Full disclosure: I have a personal interest. My oldest son, whom I cherish and of whom I am more proud than I could ever say, is a crew chief on a Chinook helicopter and due to deploy for his second tour in Afghanistan next year.
I have nothing but respect for members of the US Military. When duty calls, they answer; putting lives and skills on the line. With them being involved in a few shooting wars, that answer regularly results in casualties. What happens when one of these men and women are shot, stabbed, blown up or otherwise wind up WIA?
The simple answer is they send a medevac helicopter to get you. That simplicity is misleading as there are factors involved which impact how soon it arrives.
It’s not the medevac crews. To them, it doesn’t matter how bad the weather is. It doesn’t matter how many enemy are shooting at you. Nothing matters except you need them to be there 5 minutes ago. The sooner they take off, the sooner they get there, the sooner a soldier gets attention. That’s what they do.
Marine and Air Force medevacs arrive equipped to deal with any situation. The aircraft sport mini-guns and personnel carry weapons. They carry medical gear and their medical training is elite. They play offense and defense ridiculously high above the rim. Michael Yon writes about them in an insightful piece, Pedros.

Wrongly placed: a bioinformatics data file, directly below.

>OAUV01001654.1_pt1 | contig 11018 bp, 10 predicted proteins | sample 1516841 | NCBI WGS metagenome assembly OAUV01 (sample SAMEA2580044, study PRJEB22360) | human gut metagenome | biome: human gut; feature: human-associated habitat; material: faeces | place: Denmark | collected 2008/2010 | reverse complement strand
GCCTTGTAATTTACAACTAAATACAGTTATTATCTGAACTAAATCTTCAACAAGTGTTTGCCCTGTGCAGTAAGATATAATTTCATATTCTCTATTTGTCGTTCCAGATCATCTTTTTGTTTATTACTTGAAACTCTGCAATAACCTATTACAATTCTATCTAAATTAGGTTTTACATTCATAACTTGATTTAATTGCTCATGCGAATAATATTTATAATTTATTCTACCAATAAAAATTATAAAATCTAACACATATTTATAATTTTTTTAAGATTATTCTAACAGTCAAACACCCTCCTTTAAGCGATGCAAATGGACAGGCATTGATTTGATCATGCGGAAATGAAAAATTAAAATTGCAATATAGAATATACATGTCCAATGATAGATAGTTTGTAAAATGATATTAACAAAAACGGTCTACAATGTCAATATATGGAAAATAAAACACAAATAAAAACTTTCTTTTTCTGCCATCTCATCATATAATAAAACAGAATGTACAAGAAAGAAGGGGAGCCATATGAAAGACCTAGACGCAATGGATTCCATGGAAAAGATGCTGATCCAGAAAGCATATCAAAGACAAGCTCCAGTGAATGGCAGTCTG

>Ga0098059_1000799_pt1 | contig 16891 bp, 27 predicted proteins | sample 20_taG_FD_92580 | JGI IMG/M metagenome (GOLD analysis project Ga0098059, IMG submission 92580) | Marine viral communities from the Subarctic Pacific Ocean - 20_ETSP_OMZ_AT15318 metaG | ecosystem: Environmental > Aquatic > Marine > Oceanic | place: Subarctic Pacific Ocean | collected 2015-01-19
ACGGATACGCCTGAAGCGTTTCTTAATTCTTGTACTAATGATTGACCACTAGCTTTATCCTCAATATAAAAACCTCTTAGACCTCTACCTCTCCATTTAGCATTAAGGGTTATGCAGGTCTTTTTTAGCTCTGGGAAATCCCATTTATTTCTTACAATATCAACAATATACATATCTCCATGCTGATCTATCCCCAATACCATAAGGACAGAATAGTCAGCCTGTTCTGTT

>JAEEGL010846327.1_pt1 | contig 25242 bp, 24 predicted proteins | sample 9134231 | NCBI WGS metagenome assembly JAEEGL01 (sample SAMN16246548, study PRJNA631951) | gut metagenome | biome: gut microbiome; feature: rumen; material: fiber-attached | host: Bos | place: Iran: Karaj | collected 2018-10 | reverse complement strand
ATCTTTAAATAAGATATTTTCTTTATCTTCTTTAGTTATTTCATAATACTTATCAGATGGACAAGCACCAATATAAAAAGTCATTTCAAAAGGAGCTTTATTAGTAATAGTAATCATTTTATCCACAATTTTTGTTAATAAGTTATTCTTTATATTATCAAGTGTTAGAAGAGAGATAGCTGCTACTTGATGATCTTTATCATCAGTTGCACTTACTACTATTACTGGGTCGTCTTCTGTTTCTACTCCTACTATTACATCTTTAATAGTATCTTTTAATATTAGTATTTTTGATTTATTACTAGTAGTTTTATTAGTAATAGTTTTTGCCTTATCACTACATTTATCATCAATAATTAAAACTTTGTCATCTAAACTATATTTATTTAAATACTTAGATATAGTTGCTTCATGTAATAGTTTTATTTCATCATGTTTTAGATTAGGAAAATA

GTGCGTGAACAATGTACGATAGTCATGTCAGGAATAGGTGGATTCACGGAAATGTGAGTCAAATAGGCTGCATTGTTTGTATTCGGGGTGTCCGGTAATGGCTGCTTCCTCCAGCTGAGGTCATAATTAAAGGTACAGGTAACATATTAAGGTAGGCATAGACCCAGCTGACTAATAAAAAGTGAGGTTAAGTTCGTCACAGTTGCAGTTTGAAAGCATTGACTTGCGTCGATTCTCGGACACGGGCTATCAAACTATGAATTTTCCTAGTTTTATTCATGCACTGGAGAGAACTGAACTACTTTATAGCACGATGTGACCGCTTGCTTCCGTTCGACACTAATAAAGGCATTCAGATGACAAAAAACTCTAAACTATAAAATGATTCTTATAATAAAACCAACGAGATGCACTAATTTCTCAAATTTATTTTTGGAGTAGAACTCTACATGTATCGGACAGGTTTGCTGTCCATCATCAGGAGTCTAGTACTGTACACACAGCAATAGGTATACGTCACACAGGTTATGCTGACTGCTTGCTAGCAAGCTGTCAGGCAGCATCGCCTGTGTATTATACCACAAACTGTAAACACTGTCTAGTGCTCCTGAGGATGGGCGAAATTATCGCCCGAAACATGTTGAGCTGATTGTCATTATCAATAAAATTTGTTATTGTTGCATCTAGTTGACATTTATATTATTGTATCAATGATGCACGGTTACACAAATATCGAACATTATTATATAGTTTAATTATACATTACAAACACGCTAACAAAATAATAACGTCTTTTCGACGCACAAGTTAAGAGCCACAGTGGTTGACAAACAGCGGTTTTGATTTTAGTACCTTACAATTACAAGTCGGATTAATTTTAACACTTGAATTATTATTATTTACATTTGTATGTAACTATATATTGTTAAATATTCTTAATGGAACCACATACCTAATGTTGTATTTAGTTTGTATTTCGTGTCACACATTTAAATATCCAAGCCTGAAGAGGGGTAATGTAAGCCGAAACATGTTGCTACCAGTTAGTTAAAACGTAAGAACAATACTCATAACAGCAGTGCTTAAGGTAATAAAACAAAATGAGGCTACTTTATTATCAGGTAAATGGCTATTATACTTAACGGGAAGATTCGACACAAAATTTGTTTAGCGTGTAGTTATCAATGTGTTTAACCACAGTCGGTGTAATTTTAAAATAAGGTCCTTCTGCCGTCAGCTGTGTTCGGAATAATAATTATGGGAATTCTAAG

The one thing these angels of mercy don’t have is a red cross painted on their aircraft.
Army medevacs still display the cross. They don’t have to. The Army chooses to. According to the Geneva Convention, an aircraft with the cross cannot be armed. Thus, for Army medevacs, before they take off, they wait for an armed Apache helicopter to defend them since they cannot defend themselves.
This is not a swipe at Army medevac crews. They are just as highly trained and committed to their craft as their Marine and USAF counterparts. In fact, their unofficial motto is “No guns, just balls!” This is an accusation of malfeasance and dereliction against those who continue to insist on outdated and dangerous policy which puts soldiers lives at risk when seconds matter.
The problems with this policy are legion. It gives the enemy two targets, it takes Apaches away from other combat missions, it adds wear and tear on aircraft, and, most importantly, it puts soldiers lives at risk. It has resulted in the death of American soldiers who waited longer than necessary. Michael Yon personally witnessed such a travesty. He wrote about it in Red Air: America’s Medevac Failure.
If you sell helicopters and parts, this is a good deal. Ditto if your military command wants bragging rights to controlling all those aircraft. If you are family to a soldier in harm’s way, not so much, to say nothing of what it means to soldiers themselves.
The simple fix, remove red crosses and add guns to Army medevacs, is being resisted by the Army. Why seems irrelevant and unacceptable given the stakes. Soldiers need to know help is inbound. Now! Not after 10 minutes; not after 10 seconds but 10 seconds ago!
Please, write your US Congressmen and Senators. Send them Michael Yon’s open letter to the President and the Secretary of Defense. Tell them to tell the Army to take crosses off, put guns on and go, go, go … somewhere a soldier needs that medevac!